In the year and a half since the first COVID-19 lockdown, we’ve learned just how challenging and unpredictable pandemic times can be. For many of us, the ability to make ends meet, stay healthy, and heed Dr. Henry’s call to “be kind, be calm, and be safe” has required us to find inner reserves of strength we never knew we had. As spoken word artist Shayne Koyczan put it, during his moving performance to wrap up our 2021 convention: “The heaviest things you will ever have to lift are your own spirits…Remember those times you could have pressed ‘quit’, but you pressed ‘continue’ instead.”
Some of us have pressed ‘continue’ by stepping forward to assume new leadership roles. At CUPE BC’s 57th annual Convention — already one for the history books, as the first virtual convention our union has ever held, and during a global pandemic — two women were running for the position of president, something that’s never happened before. Now, for the first time in B.C. history, the five largest unions in the province are being led by women (see cover feature on pages 6–7.)
Facing the challenges
It is an honour to have been elected to serve as your president, and I accept the burden of leadership knowing CUPE’s long and proud tradition of leading B.C.’s labour movement. I accept it knowing the many victories we’ve won after much struggle and with an eagerness to take on the many challenges that lie ahead.
The governments we elect are a big part of those challenges. At the provincial level, we’ve had to work hard at establishing a good working relationship with the BCNDP. I have every confidence that this respectful consultation will continue as we advocate for our members moving forward. Meanwhile, there’s a federal election coming up, so we’ll need to work hard to elect Jagmeet Singh and the NDP to prevent a Conservative victory. Then, just over a year from now, we’ll have to work hard again to elect as many progressive councils and school boards as we can. And we’ll need your help to do that.
The threat of privatization is constant — and will only accelerate during the post-COVID recovery — and some employers during bargaining will try to use the pandemic to claim a need for austerity. The pandemic also revealed how much work still needs to be done tackling systemic racism and bigotry, so we need to make more of a difference there.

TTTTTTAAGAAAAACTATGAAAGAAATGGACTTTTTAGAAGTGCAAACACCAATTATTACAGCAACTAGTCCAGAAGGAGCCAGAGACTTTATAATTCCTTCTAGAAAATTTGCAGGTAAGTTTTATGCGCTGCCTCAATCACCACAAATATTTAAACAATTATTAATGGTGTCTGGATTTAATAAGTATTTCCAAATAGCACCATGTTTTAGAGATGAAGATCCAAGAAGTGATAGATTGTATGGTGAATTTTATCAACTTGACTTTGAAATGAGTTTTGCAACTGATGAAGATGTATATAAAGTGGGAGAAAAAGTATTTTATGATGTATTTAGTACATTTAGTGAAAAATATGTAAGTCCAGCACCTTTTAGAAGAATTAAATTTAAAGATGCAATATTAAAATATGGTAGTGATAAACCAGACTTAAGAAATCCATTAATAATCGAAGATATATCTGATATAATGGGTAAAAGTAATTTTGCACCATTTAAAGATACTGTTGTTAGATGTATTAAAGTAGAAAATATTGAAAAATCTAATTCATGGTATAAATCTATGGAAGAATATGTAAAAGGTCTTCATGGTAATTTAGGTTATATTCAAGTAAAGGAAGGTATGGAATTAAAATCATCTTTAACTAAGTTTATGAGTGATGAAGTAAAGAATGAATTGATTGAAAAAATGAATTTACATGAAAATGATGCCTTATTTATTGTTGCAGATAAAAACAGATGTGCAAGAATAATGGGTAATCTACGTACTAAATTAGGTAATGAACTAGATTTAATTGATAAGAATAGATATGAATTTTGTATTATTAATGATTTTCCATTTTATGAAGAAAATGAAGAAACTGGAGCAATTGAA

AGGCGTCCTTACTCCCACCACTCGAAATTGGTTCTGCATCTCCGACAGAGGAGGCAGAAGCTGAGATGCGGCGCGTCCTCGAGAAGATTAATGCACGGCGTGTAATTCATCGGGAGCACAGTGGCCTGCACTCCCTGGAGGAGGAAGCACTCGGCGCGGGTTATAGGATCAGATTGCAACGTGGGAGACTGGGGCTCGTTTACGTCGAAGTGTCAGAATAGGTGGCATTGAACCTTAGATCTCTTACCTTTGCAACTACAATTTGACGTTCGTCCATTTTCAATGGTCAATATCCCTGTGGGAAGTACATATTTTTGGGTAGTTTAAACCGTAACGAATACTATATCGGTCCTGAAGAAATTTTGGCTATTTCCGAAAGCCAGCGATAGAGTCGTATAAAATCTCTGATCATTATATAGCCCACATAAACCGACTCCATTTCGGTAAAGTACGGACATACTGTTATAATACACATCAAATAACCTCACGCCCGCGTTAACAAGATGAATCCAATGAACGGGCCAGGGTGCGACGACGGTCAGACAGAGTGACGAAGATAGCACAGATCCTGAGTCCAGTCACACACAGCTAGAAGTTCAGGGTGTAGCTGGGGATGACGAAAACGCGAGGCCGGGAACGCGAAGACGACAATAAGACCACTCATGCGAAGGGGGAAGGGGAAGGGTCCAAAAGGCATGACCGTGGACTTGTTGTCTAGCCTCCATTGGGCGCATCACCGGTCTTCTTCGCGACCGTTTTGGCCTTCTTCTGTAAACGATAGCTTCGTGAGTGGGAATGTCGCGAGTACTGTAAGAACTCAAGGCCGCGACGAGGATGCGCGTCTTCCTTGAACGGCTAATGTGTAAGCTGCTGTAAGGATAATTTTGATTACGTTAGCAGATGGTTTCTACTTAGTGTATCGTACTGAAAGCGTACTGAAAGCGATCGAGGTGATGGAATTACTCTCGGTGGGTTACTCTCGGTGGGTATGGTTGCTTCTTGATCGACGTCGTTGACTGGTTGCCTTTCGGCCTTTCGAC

Encountering each other again
As successful as the virtual convention was (see pages 5 and 10), it also confirmed for me how important it is for working people to exchange ideas and build solidarity by gathering in person. After 18 months in quasi-isolation, it will be vital for CUPE BC to get out and connect with our locals directly. That’s why my first term as your president will be focused on connection.
Yes, we must embrace new technology that allows us to increase our social media reach — especially through webinars and masterclasses where members and their union can learn from each other. But we must also reach out at the community level and support our locals with more in-person contact. Meanwhile, we need to remove all remaining barriers to participation that can make our union seem less than inclusive.
One of the first things we can do in that regard is make the principles of Reconciliation, and of Diversity, Equity and Inclusion, more intrinsic to CUPE culture. This means building an equity lens into everything we do. And it means working with Indigenous Diversity vice-presidents and the Indigenous Workers committee to build and deepen relationships with First Nations organizations so we can create meaningful solidarity and actions.
We also need to reimagine how we do political action. This means expanding CUPE member involvement with campaigns, encouraging more members to run as candidates, and emphasizing member-centred lobbying that’s aimed at holding governments — including friendly ones — to account. Finally, to build more solidarity in the B.C. labour movement, we need to link more of our struggles, support more of each other’s picket lines, and work together to strategize for both public sector bargaining and the fight against privatization.
The days and weeks ahead will be challenging, but I am excited to work with our provincial executive board and CUPE staff to defend our jobs, fight for public services and boost our members’ profile. I am especially excited to meet as many of you as possible in the next two years. There may be many challenges ahead, but I know this for sure: CUPE members will always stand together, always face employer challenges head on, and always last one day longer.
CUPE BC is the largest union in British Columbia, representing more than 100,000 workers delivering important public services in nearly every community in the province.